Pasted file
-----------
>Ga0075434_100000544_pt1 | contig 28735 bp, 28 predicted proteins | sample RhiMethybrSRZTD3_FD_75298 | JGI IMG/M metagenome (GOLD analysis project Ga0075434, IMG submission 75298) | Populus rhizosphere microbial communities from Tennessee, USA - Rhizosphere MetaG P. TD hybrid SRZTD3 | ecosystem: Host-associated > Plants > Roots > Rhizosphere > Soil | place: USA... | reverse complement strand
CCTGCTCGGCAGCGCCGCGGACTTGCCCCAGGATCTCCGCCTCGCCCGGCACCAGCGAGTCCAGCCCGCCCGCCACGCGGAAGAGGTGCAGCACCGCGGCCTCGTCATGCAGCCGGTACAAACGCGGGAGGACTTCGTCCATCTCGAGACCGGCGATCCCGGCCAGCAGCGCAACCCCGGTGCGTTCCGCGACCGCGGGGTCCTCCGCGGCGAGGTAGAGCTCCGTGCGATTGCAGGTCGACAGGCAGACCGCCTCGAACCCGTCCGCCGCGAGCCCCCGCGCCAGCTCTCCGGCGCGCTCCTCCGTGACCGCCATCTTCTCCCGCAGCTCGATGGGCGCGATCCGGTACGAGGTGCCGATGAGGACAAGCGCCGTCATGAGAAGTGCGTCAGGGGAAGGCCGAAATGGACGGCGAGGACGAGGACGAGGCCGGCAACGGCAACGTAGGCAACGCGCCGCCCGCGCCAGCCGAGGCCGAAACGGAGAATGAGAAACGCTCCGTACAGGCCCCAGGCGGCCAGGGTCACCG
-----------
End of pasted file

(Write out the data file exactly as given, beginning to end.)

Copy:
>Ga0075434_100000544_pt1 | contig 28735 bp, 28 predicted proteins | sample RhiMethybrSRZTD3_FD_75298 | JGI IMG/M metagenome (GOLD analysis project Ga0075434, IMG submission 75298) | Populus rhizosphere microbial communities from Tennessee, USA - Rhizosphere MetaG P. TD hybrid SRZTD3 | ecosystem: Host-associated > Plants > Roots > Rhizosphere > Soil | place: USA... | reverse complement strand
CCTGCTCGGCAGCGCCGCGGACTTGCCCCAGGATCTCCGCCTCGCCCGGCACCAGCGAGTCCAGCCCGCCCGCCACGCGGAAGAGGTGCAGCACCGCGGCCTCGTCATGCAGCCGGTACAAACGCGGGAGGACTTCGTCCATCTCGAGACCGGCGATCCCGGCCAGCAGCGCAACCCCGGTGCGTTCCGCGACCGCGGGGTCCTCCGCGGCGAGGTAGAGCTCCGTGCGATTGCAGGTCGACAGGCAGACCGCCTCGAACCCGTCCGCCGCGAGCCCCCGCGCCAGCTCTCCGGCGCGCTCCTCCGTGACCGCCATCTTCTCCCGCAGCTCGATGGGCGCGATCCGGTACGAGGTGCCGATGAGGACAAGCGCCGTCATGAGAAGTGCGTCAGGGGAAGGCCGAAATGGACGGCGAGGACGAGGACGAGGCCGGCAACGGCAACGTAGGCAACGCGCCGCCCGCGCCAGCCGAGGCCGAAACGGAGAATGAGAAACGCTCCGTACAGGCCCCAGGCGGCCAGGGTCACCG